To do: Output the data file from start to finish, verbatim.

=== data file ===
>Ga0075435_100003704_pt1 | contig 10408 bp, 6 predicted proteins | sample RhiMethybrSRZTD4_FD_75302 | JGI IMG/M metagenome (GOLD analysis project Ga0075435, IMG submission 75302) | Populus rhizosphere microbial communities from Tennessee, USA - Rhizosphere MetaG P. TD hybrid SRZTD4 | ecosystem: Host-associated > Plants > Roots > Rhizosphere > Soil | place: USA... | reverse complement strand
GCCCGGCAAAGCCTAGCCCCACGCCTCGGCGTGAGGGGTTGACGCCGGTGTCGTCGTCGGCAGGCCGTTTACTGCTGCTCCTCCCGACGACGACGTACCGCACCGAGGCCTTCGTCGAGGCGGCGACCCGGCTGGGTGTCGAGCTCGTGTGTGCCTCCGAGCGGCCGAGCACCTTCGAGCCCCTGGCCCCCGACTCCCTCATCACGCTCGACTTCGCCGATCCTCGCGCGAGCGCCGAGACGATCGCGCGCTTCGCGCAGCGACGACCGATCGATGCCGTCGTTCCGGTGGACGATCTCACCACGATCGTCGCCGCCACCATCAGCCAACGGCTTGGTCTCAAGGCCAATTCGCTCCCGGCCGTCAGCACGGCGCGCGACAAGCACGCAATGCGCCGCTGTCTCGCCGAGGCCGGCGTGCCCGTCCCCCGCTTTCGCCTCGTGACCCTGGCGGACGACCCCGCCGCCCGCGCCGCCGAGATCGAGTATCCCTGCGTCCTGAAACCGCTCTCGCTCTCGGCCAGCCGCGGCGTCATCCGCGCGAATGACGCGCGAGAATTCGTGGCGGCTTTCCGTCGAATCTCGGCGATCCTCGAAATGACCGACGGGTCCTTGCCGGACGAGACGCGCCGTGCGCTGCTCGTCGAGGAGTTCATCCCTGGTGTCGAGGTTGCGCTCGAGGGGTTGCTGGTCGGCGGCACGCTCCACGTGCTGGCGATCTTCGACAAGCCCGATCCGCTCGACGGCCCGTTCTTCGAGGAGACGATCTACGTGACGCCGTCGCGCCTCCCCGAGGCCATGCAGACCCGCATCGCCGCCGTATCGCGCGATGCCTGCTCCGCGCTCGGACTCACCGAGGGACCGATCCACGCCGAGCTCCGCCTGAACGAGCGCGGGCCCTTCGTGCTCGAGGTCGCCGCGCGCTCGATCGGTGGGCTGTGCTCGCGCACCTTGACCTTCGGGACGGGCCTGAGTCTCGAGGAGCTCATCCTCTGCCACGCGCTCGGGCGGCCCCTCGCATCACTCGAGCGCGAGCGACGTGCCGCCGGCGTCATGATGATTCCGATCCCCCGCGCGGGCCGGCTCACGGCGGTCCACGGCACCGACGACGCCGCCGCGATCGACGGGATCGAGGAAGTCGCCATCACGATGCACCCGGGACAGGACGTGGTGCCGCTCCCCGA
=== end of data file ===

>Ga0075435_100003704_pt1 | contig 10408 bp, 6 predicted proteins | sample RhiMethybrSRZTD4_FD_75302 | JGI IMG/M metagenome (GOLD analysis project Ga0075435, IMG submission 75302) | Populus rhizosphere microbial communities from Tennessee, USA - Rhizosphere MetaG P. TD hybrid SRZTD4 | ecosystem: Host-associated > Plants > Roots > Rhizosphere > Soil | place: USA... | reverse complement strand
GCCCGGCAAAGCCTAGCCCCACGCCTCGGCGTGAGGGGTTGACGCCGGTGTCGTCGTCGGCAGGCCGTTTACTGCTGCTCCTCCCGACGACGACGTACCGCACCGAGGCCTTCGTCGAGGCGGCGACCCGGCTGGGTGTCGAGCTCGTGTGTGCCTCCGAGCGGCCGAGCACCTTCGAGCCCCTGGCCCCCGACTCCCTCATCACGCTCGACTTCGCCGATCCTCGCGCGAGCGCCGAGACGATCGCGCGCTTCGCGCAGCGACGACCGATCGATGCCGTCGTTCCGGTGGACGATCTCACCACGATCGTCGCCGCCACCATCAGCCAACGGCTTGGTCTCAAGGCCAATTCGCTCCCGGCCGTCAGCACGGCGCGCGACAAGCACGCAATGCGCCGCTGTCTCGCCGAGGCCGGCGTGCCCGTCCCCCGCTTTCGCCTCGTGACCCTGGCGGACGACCCCGCCGCCCGCGCCGCCGAGATCGAGTATCCCTGCGTCCTGAAACCGCTCTCGCTCTCGGCCAGCCGCGGCGTCATCCGCGCGAATGACGCGCGAGAATTCGTGGCGGCTTTCCGTCGAATCTCGGCGATCCTCGAAATGACCGACGGGTCCTTGCCGGACGAGACGCGCCGTGCGCTGCTCGTCGAGGAGTTCATCCCTGGTGTCGAGGTTGCGCTCGAGGGGTTGCTGGTCGGCGGCACGCTCCACGTGCTGGCGATCTTCGACAAGCCCGATCCGCTCGACGGCCCGTTCTTCGAGGAGACGATCTACGTGACGCCGTCGCGCCTCCCCGAGGCCATGCAGACCCGCATCGCCGCCGTATCGCGCGATGCCTGCTCCGCGCTCGGACTCACCGAGGGACCGATCCACGCCGAGCTCCGCCTGAACGAGCGCGGGCCCTTCGTGCTCGAGGTCGCCGCGCGCTCGATCGGTGGGCTGTGCTCGCGCACCTTGACCTTCGGGACGGGCCTGAGTCTCGAGGAGCTCATCCTCTGCCACGCGCTCGGGCGGCCCCTCGCATCACTCGAGCGCGAGCGACGTGCCGCCGGCGTCATGATGATTCCGATCCCCCGCGCGGGCCGGCTCACGGCGGTCCACGGCACCGACGACGCCGCCGCGATCGACGGGATCGAGGAAGTCGCCATCACGATGCACCCGGGACAGGACGTGGTGCCGCTCCCCGA